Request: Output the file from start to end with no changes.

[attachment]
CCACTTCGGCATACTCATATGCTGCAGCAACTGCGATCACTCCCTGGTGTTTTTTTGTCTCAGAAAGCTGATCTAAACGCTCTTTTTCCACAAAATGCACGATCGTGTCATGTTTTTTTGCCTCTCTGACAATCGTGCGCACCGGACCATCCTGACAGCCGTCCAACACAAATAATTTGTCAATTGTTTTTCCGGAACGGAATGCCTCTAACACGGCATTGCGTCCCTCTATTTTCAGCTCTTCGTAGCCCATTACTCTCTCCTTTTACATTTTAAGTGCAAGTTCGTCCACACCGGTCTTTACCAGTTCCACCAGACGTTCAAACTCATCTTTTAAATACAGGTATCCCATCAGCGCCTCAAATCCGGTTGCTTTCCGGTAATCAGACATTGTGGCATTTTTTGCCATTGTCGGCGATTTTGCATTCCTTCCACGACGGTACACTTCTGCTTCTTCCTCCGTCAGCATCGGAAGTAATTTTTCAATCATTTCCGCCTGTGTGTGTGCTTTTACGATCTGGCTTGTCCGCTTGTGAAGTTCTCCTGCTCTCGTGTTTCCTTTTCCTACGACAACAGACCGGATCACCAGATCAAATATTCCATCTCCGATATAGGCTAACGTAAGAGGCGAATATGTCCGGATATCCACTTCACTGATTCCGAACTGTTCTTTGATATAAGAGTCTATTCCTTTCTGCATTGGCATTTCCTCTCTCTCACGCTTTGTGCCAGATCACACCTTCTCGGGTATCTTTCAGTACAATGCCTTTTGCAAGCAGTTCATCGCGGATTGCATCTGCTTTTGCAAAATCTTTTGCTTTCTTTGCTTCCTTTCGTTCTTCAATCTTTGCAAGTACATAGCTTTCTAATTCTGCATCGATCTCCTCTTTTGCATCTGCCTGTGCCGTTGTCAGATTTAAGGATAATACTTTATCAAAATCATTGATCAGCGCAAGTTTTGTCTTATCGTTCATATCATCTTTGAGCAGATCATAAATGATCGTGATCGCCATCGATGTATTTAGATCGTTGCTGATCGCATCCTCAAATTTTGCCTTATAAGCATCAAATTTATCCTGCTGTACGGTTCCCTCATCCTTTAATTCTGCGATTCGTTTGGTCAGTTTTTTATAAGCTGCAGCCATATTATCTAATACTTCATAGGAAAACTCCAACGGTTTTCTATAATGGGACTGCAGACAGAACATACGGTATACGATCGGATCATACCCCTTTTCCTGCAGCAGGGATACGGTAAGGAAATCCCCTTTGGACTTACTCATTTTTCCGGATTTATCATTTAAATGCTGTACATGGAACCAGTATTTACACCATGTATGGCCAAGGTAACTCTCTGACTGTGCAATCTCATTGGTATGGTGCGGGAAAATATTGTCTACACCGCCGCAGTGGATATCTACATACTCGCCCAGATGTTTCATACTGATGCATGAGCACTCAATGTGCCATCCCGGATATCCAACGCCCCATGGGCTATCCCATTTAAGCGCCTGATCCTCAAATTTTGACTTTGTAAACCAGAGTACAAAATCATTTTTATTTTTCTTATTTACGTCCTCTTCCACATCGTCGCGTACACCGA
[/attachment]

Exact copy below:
CCACTTCGGCATACTCATATGCTGCAGCAACTGCGATCACTCCCTGGTGTTTTTTTGTCTCAGAAAGCTGATCTAAACGCTCTTTTTCCACAAAATGCACGATCGTGTCATGTTTTTTTGCCTCTCTGACAATCGTGCGCACCGGACCATCCTGACAGCCGTCCAACACAAATAATTTGTCAATTGTTTTTCCGGAACGGAATGCCTCTAACACGGCATTGCGTCCCTCTATTTTCAGCTCTTCGTAGCCCATTACTCTCTCCTTTTACATTTTAAGTGCAAGTTCGTCCACACCGGTCTTTACCAGTTCCACCAGACGTTCAAACTCATCTTTTAAATACAGGTATCCCATCAGCGCCTCAAATCCGGTTGCTTTCCGGTAATCAGACATTGTGGCATTTTTTGCCATTGTCGGCGATTTTGCATTCCTTCCACGACGGTACACTTCTGCTTCTTCCTCCGTCAGCATCGGAAGTAATTTTTCAATCATTTCCGCCTGTGTGTGTGCTTTTACGATCTGGCTTGTCCGCTTGTGAAGTTCTCCTGCTCTCGTGTTTCCTTTTCCTACGACAACAGACCGGATCACCAGATCAAATATTCCATCTCCGATATAGGCTAACGTAAGAGGCGAATATGTCCGGATATCCACTTCACTGATTCCGAACTGTTCTTTGATATAAGAGTCTATTCCTTTCTGCATTGGCATTTCCTCTCTCTCACGCTTTGTGCCAGATCACACCTTCTCGGGTATCTTTCAGTACAATGCCTTTTGCAAGCAGTTCATCGCGGATTGCATCTGCTTTTGCAAAATCTTTTGCTTTCTTTGCTTCCTTTCGTTCTTCAATCTTTGCAAGTACATAGCTTTCTAATTCTGCATCGATCTCCTCTTTTGCATCTGCCTGTGCCGTTGTCAGATTTAAGGATAATACTTTATCAAAATCATTGATCAGCGCAAGTTTTGTCTTATCGTTCATATCATCTTTGAGCAGATCATAAATGATCGTGATCGCCATCGATGTATTTAGATCGTTGCTGATCGCATCCTCAAATTTTGCCTTATAAGCATCAAATTTATCCTGCTGTACGGTTCCCTCATCCTTTAATTCTGCGATTCGTTTGGTCAGTTTTTTATAAGCTGCAGCCATATTATCTAATACTTCATAGGAAAACTCCAACGGTTTTCTATAATGGGACTGCAGACAGAACATACGGTATACGATCGGATCATACCCCTTTTCCTGCAGCAGGGATACGGTAAGGAAATCCCCTTTGGACTTACTCATTTTTCCGGATTTATCATTTAAATGCTGTACATGGAACCAGTATTTACACCATGTATGGCCAAGGTAACTCTCTGACTGTGCAATCTCATTGGTATGGTGCGGGAAAATATTGTCTACACCGCCGCAGTGGATATCTACATACTCGCCCAGATGTTTCATACTGATGCATGAGCACTCAATGTGCCATCCCGGATATCCAACGCCCCATGGGCTATCCCATTTAAGCGCCTGATCCTCAAATTTTGACTTTGTAAACCAGAGTACAAAATCATTTTTATTTTTCTTATTTACGTCCTCTTCCACATCGTCGCGTACACCGA